Content Shock: a thought experiment that says as content marketing increases in popularity, there won’t be enough people to consume it. In practical terms, content shock illustrates that content marketing is getting more and more competitive and that pedestrian content won’t cut the mustard anymore.

Content Syndication: making your content available on third-party sites.

Content Writing: the process of developing content, usually prepared for a particular audience. Developing effective content also includes the use of keywords for SEO, backlinks, and other fine details. Its main purpose is to encourage engagement between reader and brand in a non-salesy way.

Copy: the text portion of a piece of content, including articles, image captions, call-to-actions, and headlines.

Copy Editing: the process of checking and correcting copy for grammar and punctuation errors, misspellings, and readability.

Copy Writing: the process of developing copy designed for marketing and advertising.

Cost Per Action: how much your business pays to convert a prospect into a paying customer. For content, the cost of articles, white papers, and ebooks factors heavily into this equation.

Crowdsourcing: getting answers and information via various community responses. Conducting research via Quora or Reddit is an example of crowdsourcing.

Creative Brief: an introductory description of the project and the logic behind it. These help clients and freelancers get on the same page.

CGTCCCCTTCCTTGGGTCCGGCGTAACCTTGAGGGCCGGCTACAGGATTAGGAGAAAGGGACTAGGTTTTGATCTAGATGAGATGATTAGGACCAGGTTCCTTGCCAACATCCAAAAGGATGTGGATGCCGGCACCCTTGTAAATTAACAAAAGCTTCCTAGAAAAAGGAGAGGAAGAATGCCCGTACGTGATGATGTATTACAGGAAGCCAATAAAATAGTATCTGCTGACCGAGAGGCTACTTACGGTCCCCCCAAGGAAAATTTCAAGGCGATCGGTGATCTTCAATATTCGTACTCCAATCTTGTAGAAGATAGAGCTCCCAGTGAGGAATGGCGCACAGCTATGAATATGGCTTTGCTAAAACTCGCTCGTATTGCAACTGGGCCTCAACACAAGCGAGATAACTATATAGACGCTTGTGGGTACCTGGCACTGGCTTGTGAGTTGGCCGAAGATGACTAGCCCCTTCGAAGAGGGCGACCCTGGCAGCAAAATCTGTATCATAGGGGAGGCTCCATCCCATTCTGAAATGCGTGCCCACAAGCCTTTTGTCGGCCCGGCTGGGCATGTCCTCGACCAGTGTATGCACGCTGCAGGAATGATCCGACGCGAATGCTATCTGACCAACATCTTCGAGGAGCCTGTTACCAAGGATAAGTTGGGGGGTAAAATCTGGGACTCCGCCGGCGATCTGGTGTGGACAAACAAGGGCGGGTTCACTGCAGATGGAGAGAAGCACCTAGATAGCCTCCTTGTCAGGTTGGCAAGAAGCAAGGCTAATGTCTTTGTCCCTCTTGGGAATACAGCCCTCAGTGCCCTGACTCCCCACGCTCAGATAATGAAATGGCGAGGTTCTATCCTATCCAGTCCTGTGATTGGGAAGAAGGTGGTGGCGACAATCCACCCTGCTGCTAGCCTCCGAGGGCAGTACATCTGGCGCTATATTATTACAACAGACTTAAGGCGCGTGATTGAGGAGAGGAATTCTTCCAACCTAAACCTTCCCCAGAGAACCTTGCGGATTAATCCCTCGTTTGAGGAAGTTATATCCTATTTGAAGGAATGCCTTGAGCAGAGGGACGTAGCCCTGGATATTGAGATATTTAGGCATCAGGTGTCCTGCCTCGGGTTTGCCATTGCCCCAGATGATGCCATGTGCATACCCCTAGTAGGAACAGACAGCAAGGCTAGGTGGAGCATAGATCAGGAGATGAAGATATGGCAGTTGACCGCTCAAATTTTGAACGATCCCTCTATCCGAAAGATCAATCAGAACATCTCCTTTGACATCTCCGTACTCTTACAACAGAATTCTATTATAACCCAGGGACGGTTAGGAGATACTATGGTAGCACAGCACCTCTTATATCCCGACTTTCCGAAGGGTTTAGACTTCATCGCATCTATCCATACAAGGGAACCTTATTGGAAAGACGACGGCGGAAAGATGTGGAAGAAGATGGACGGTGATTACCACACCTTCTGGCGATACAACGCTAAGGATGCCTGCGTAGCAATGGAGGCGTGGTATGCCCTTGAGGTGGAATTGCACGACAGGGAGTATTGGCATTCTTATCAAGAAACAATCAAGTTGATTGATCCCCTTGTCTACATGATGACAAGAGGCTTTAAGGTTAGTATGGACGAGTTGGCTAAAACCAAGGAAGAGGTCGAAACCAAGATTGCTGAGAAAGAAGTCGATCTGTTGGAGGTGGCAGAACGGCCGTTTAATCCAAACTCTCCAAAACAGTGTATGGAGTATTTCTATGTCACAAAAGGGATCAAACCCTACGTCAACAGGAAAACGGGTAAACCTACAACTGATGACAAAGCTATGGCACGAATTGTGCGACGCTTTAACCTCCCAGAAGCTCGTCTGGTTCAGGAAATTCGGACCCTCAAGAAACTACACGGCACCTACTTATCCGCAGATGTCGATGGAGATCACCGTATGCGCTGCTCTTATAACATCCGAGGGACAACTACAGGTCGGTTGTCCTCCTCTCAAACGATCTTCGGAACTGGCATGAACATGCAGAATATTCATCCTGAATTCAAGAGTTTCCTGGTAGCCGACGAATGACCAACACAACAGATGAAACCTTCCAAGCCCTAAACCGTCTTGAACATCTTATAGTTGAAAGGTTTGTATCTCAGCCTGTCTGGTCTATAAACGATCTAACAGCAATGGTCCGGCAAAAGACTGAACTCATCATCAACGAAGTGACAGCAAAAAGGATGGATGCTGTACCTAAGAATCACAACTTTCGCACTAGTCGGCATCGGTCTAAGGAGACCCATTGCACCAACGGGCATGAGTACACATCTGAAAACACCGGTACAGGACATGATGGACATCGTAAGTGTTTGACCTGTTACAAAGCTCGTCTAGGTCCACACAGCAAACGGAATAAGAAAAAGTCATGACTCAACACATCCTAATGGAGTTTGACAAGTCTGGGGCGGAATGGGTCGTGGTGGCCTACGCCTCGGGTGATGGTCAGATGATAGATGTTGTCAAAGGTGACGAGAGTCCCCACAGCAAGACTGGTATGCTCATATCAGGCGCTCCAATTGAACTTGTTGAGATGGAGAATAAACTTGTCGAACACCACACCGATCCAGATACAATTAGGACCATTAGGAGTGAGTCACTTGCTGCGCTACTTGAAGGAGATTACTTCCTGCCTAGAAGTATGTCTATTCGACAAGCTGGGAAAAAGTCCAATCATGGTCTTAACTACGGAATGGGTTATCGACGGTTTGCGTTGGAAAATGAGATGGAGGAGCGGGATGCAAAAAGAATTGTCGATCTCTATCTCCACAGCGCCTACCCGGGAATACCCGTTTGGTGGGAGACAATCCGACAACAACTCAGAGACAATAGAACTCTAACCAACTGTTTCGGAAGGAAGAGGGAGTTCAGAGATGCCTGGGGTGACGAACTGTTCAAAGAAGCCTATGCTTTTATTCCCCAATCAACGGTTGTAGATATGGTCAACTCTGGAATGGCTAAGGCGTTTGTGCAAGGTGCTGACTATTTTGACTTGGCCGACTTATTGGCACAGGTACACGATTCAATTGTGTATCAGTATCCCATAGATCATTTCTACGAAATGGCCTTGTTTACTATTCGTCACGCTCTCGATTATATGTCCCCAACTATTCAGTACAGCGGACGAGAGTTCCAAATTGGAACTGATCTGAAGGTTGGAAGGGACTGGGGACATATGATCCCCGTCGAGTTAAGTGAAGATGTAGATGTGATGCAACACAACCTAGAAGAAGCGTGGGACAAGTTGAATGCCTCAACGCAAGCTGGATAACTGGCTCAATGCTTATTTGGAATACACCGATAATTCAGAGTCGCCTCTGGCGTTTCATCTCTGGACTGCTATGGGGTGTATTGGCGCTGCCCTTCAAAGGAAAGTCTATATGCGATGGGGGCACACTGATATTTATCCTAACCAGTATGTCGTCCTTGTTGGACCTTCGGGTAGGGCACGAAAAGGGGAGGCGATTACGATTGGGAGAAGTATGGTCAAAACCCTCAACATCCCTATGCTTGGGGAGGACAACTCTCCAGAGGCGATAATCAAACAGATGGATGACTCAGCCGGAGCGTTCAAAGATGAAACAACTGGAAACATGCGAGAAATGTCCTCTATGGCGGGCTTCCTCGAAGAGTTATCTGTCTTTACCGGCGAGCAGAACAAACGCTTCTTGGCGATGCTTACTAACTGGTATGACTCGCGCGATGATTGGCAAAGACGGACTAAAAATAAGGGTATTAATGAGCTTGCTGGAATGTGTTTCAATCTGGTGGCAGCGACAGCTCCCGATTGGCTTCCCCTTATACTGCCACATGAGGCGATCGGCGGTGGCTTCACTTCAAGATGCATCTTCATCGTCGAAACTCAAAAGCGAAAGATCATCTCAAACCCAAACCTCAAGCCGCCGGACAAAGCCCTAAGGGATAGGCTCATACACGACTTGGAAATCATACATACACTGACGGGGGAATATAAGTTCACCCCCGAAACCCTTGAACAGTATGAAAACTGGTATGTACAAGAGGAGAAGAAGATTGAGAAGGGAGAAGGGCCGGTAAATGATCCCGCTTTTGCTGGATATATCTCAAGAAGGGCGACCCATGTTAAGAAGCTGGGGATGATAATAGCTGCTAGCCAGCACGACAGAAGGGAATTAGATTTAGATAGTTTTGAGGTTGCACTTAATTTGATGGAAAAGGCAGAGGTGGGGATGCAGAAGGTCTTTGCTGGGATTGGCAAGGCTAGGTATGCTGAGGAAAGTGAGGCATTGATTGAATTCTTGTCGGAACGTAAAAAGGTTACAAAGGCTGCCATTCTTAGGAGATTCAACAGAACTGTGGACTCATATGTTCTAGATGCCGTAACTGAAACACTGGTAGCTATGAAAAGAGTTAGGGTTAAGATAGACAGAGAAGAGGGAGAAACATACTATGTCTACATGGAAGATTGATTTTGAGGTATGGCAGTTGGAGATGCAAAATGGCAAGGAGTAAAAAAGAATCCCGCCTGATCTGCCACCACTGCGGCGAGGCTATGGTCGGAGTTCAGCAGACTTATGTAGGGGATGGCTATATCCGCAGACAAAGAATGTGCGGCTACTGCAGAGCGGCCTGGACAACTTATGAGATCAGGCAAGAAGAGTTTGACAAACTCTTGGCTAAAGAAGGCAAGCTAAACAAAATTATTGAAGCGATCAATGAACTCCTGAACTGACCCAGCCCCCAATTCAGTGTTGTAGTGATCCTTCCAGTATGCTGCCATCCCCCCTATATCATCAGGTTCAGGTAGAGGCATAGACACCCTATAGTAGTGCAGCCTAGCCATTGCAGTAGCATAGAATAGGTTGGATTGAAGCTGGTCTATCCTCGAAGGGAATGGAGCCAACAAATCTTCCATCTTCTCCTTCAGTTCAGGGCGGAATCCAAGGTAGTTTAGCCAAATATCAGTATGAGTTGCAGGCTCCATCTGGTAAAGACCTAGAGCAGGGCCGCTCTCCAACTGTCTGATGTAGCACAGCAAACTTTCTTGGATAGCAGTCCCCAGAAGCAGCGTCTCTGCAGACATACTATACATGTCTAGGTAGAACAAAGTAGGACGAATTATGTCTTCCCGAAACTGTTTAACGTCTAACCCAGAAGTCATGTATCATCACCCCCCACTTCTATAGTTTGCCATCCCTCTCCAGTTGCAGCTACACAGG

Curation: Organizing other people’s content and sharing it with your customer. Good content curation is a viable alternative to writing original content (although you need the latter too).


Dead Link: hyperlinks on your website to pages that no longer exist. They should be removed to optimize your SEO.

Deliverable: these are assignments you’re delivering to the customer. They don’t have to be finished works. For instance, an article may have two deliverables: an outline and the final version of the article.

Digital Sharecropping: only putting content on third-party sites like Facebook or Tumblr. These sites can take down that content anytime. Make sure you invest in your own website too.

Dummy Copy: fake text (usually Latin) that is used a placeholder for your unfinished copy.


E-book: an electronic form of a book. Users can either download and print or read online. It’s typically found in a PDF format.

Echo Chamber: when a community keeps reinforces and amplifies certain ideas, dismissing sound evidence to the contrary. Like Socrates, good content marketers approach ideas with an open mind.

Engagement: this is the capacity your material has to entertain and provoke your audience. If you get lots of comments and views, you have high engagement.


Flesch Kincaid Reading Ease: a system that scores how easily a piece is read. The Flesch Kincaid formula takes into account sentence structure and length and word complexity. The higher the score, the easier a piece is to read.

Flog: a portmanteau of the words fake and blog. Also called astroturfing.

Format: the way in which your content is structured and delivered. Popular online formats include numbered lists, how-to’s, case studies, ultimate guides, debunked myths, and interviews.

Forum: forums are also referred to as message boards. Unlike chat rooms, forums encourage long posts, which the savvy content marketer mines for content ideas.


Ghost Blogger: a person who writes blog articles and content, but does not receive acknowledgment of authoring it. Rather, the person requesting the contents assumes the visible role of author.

Gray Hat SEO: techniques that push the boundaries of what is proper in SEO. As the name implies, it falls between White Hat SEO and Black Hat SEO.